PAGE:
The ability to think about one’s own thinking—metacognition—is identified as one of the keys to subject mastery in most, if not all, disciplines. It is clear that being able to be one’s own critic — assessing and reassessing one’s understanding — is of critical importance to learning. Rarely, however, is metacognition explicitly taught or discussed as a centerpiece of learning in a content-heavy classroom, even with the best intentions of the professors.
A panel of Hofstra faculty from the disciplines of psychology, biology, law, engineering and writing studies will share results from their ongoing research about the impact of integrating the teaching of metacognitive skills with substantive content. The panel will engage the audience in discussion about specific metacognitive practices that can be used throughout undergraduate and graduate programs. After an overview of research in metacognition in our subject areas, the panel will facilitate small-group discussions, each focused on a metacognitive technique that can be applied in a wide range of classroom contexts. The groups will then share highlights from each discussion, with the aim that attendees learn about tools to easily introduce and teach metacognition in their own classrooms.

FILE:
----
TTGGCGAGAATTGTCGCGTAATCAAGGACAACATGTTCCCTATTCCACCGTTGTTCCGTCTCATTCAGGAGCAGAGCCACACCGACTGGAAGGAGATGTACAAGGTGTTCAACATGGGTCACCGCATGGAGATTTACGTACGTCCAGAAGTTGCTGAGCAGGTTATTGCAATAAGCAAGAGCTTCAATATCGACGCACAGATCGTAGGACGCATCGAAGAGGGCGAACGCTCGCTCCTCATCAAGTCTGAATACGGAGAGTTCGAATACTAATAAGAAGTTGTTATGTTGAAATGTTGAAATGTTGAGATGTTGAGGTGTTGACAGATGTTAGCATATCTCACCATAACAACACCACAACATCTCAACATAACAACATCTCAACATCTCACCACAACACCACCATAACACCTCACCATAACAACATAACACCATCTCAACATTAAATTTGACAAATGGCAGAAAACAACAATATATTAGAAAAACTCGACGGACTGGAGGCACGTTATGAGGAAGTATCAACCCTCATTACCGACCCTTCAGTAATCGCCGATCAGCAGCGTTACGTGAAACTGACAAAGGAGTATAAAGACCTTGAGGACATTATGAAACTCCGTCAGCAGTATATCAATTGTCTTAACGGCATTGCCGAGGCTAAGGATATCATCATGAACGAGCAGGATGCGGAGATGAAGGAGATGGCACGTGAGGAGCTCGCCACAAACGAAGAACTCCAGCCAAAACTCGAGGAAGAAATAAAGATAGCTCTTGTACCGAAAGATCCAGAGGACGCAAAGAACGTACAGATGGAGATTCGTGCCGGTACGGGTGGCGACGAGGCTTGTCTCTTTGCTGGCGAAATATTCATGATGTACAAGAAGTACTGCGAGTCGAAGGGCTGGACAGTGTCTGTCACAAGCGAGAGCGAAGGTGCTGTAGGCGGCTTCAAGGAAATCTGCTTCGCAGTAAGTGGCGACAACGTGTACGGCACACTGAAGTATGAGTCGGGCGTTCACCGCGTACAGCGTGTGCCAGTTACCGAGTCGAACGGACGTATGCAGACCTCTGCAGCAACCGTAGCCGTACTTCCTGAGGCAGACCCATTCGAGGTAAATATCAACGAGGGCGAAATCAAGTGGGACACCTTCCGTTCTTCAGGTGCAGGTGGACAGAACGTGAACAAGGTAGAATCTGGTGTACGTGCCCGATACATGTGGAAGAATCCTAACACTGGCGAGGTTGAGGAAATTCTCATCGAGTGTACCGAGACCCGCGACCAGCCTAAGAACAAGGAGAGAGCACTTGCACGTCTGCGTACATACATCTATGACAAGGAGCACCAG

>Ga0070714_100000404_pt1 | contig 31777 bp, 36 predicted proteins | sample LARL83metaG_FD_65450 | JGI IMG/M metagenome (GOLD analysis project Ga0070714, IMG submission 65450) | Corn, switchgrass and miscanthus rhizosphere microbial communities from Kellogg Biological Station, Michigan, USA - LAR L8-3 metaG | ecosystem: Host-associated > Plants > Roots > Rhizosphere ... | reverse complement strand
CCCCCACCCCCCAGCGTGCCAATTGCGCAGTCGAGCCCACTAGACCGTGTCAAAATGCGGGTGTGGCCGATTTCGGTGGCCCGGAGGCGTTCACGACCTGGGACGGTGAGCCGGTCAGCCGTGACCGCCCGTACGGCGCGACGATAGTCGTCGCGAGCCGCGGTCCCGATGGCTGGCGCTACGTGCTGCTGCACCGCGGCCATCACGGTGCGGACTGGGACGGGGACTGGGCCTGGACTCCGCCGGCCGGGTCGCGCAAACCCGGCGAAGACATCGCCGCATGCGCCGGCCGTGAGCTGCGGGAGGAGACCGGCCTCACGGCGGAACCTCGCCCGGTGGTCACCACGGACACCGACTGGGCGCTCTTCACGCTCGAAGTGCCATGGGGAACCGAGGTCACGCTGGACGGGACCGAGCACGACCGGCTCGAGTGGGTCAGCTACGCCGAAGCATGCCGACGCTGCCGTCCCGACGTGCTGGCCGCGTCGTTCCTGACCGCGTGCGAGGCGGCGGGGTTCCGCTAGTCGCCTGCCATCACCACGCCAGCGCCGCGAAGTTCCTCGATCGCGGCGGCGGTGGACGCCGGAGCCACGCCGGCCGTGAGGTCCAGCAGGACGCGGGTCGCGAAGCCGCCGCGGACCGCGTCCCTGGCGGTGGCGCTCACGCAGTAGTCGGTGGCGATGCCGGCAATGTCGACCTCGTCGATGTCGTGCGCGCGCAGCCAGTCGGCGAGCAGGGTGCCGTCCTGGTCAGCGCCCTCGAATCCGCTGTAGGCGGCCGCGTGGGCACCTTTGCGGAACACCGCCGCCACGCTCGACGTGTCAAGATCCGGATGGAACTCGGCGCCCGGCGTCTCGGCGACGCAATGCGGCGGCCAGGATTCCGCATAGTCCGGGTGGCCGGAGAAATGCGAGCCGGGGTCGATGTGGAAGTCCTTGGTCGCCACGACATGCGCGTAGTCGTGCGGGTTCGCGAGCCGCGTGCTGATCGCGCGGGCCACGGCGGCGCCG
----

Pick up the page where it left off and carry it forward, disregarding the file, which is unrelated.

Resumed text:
Goldberg, Saryn R.; Gundlach, Jennifer; Masnick, Amy M.; Rich, Jennifer A.; and Santangelo, Jessica R., "Thinking about Students' Learning: Metacognition Across the Disciplines" (2017). Hofstra University Distinguished Faculty Lecture Series. 12.